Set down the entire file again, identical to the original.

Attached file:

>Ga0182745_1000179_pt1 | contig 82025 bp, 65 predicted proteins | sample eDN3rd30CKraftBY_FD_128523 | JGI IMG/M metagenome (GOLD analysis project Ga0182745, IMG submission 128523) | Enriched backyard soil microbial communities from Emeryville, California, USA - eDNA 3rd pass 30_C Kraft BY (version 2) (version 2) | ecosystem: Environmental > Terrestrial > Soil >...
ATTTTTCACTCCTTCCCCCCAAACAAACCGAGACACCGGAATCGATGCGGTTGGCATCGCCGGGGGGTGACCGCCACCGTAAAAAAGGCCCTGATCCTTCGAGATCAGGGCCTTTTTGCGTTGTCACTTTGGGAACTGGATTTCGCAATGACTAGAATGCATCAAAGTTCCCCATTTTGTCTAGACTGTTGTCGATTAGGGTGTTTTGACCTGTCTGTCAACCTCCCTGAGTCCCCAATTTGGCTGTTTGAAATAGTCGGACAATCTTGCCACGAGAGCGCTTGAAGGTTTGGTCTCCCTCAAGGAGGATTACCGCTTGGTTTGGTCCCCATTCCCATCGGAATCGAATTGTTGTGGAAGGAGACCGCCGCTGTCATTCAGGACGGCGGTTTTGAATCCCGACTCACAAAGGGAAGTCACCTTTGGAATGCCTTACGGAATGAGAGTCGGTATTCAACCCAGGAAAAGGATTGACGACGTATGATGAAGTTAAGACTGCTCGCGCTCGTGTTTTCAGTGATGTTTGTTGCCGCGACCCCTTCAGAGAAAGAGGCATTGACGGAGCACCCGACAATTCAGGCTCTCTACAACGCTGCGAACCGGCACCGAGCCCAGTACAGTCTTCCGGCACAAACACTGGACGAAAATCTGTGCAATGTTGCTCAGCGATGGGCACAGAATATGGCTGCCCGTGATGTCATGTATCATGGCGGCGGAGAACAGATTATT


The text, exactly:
>Ga0182745_1000179_pt1 | contig 82025 bp, 65 predicted proteins | sample eDN3rd30CKraftBY_FD_128523 | JGI IMG/M metagenome (GOLD analysis project Ga0182745, IMG submission 128523) | Enriched backyard soil microbial communities from Emeryville, California, USA - eDNA 3rd pass 30_C Kraft BY (version 2) (version 2) | ecosystem: Environmental > Terrestrial > Soil >...
ATTTTTCACTCCTTCCCCCCAAACAAACCGAGACACCGGAATCGATGCGGTTGGCATCGCCGGGGGGTGACCGCCACCGTAAAAAAGGCCCTGATCCTTCGAGATCAGGGCCTTTTTGCGTTGTCACTTTGGGAACTGGATTTCGCAATGACTAGAATGCATCAAAGTTCCCCATTTTGTCTAGACTGTTGTCGATTAGGGTGTTTTGACCTGTCTGTCAACCTCCCTGAGTCCCCAATTTGGCTGTTTGAAATAGTCGGACAATCTTGCCACGAGAGCGCTTGAAGGTTTGGTCTCCCTCAAGGAGGATTACCGCTTGGTTTGGTCCCCATTCCCATCGGAATCGAATTGTTGTGGAAGGAGACCGCCGCTGTCATTCAGGACGGCGGTTTTGAATCCCGACTCACAAAGGGAAGTCACCTTTGGAATGCCTTACGGAATGAGAGTCGGTATTCAACCCAGGAAAAGGATTGACGACGTATGATGAAGTTAAGACTGCTCGCGCTCGTGTTTTCAGTGATGTTTGTTGCCGCGACCCCTTCAGAGAAAGAGGCATTGACGGAGCACCCGACAATTCAGGCTCTCTACAACGCTGCGAACCGGCACCGAGCCCAGTACAGTCTTCCGGCACAAACACTGGACGAAAATCTGTGCAATGTTGCTCAGCGATGGGCACAGAATATGGCTGCCCGTGATGTCATGTATCATGGCGGCGGAGAACAGATTATT